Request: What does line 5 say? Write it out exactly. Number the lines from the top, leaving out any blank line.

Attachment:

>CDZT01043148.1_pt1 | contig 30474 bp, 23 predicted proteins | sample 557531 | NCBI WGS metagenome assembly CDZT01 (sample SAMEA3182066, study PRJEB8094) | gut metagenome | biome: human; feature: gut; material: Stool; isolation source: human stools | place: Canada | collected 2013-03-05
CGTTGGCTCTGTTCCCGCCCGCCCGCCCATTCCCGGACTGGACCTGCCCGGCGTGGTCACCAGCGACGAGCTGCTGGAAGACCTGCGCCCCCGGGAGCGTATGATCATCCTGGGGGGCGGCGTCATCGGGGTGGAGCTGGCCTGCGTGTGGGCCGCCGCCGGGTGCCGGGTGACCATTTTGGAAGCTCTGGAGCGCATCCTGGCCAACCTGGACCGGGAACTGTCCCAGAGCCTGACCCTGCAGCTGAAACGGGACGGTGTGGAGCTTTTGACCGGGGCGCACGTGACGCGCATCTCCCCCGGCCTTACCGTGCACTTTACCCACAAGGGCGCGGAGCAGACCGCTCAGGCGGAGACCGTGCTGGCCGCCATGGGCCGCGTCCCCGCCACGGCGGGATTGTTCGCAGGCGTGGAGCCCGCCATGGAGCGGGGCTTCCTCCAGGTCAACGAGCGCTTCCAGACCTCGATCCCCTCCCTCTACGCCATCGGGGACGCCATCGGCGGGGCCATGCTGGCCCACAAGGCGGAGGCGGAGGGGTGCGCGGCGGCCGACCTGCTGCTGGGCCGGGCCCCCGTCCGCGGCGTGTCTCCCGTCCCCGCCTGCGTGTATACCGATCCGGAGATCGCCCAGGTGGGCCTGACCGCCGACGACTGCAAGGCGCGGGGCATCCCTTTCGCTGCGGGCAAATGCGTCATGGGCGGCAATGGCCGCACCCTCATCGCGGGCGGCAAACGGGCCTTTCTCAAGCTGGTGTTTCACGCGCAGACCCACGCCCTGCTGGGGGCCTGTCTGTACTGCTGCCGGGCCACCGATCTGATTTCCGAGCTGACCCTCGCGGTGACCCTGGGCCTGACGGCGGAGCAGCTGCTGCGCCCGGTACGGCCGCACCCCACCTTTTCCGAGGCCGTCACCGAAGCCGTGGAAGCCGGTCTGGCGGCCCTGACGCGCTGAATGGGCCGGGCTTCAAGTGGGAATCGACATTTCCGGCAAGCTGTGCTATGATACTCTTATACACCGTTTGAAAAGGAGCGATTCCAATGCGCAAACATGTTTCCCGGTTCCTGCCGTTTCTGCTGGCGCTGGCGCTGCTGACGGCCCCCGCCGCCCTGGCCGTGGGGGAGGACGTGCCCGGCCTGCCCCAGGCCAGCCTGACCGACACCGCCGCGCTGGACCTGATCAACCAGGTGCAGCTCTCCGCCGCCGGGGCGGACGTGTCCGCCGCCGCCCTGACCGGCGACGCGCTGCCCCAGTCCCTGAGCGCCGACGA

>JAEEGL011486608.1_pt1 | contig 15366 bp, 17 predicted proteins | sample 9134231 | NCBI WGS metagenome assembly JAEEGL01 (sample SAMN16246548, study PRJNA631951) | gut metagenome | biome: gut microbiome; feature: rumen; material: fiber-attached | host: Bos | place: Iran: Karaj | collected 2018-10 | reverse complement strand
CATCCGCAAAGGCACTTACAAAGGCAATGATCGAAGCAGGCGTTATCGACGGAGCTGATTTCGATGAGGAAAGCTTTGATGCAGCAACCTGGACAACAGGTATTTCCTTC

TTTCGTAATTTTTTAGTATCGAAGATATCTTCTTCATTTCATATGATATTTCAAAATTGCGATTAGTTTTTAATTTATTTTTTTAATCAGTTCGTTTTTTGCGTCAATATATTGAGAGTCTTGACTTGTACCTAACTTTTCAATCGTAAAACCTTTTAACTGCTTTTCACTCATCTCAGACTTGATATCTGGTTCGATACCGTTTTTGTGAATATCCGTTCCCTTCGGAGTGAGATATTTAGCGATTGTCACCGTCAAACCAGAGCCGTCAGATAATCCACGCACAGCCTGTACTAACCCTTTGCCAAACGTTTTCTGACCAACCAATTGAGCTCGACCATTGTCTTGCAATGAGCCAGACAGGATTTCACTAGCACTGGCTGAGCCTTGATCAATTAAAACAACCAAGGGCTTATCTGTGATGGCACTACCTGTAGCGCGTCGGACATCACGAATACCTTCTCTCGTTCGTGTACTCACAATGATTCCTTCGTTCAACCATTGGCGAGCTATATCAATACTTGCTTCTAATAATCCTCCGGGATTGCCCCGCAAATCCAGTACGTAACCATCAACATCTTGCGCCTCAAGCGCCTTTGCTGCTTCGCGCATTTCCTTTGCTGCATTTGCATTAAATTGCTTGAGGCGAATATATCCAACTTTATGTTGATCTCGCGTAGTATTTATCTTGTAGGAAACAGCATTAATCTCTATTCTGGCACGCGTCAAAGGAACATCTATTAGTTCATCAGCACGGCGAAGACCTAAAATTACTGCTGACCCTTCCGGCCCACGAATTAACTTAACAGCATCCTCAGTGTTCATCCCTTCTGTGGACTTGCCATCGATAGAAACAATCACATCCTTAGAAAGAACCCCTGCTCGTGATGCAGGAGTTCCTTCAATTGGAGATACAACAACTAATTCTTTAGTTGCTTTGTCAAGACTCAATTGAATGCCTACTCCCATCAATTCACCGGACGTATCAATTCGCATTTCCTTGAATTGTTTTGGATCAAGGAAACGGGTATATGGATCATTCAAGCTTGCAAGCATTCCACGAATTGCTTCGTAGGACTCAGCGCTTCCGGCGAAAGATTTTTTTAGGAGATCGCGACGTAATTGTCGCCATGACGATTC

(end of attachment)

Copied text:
TTTCGTAATTTTTTAGTATCGAAGATATCTTCTTCATTTCATATGATATTTCAAAATTGCGATTAGTTTTTAATTTATTTTTTTAATCAGTTCGTTTTTTGCGTCAATATATTGAGAGTCTTGACTTGTACCTAACTTTTCAATCGTAAAACCTTTTAACTGCTTTTCACTCATCTCAGACTTGATATCTGGTTCGATACCGTTTTTGTGAATATCCGTTCCCTTCGGAGTGAGATATTTAGCGATTGTCACCGTCAAACCAGAGCCGTCAGATAATCCACGCACAGCCTGTACTAACCCTTTGCCAAACGTTTTCTGACCAACCAATTGAGCTCGACCATTGTCTTGCAATGAGCCAGACAGGATTTCACTAGCACTGGCTGAGCCTTGATCAATTAAAACAACCAAGGGCTTATCTGTGATGGCACTACCTGTAGCGCGTCGGACATCACGAATACCTTCTCTCGTTCGTGTACTCACAATGATTCCTTCGTTCAACCATTGGCGAGCTATATCAATACTTGCTTCTAATAATCCTCCGGGATTGCCCCGCAAATCCAGTACGTAACCATCAACATCTTGCGCCTCAAGCGCCTTTGCTGCTTCGCGCATTTCCTTTGCTGCATTTGCATTAAATTGCTTGAGGCGAATATATCCAACTTTATGTTGATCTCGCGTAGTATTTATCTTGTAGGAAACAGCATTAATCTCTATTCTGGCACGCGTCAAAGGAACATCTATTAGTTCATCAGCACGGCGAAGACCTAAAATTACTGCTGACCCTTCCGGCCCACGAATTAACTTAACAGCATCCTCAGTGTTCATCCCTTCTGTGGACTTGCCATCGATAGAAACAATCACATCCTTAGAAAGAACCCCTGCTCGTGATGCAGGAGTTCCTTCAATTGGAGATACAACAACTAATTCTTTAGTTGCTTTGTCAAGACTCAATTGAATGCCTACTCCCATCAATTCACCGGACGTATCAATTCGCATTTCCTTGAATTGTTTTGGATCAAGGAAACGGGTATATGGATCATTCAAGCTTGCAAGCATTCCACGAATTGCTTCGTAGGACTCAGCGCTTCCGGCGAAAGATTTTTTTAGGAGATCGCGACGTAATTGTCGCCATGACGATTC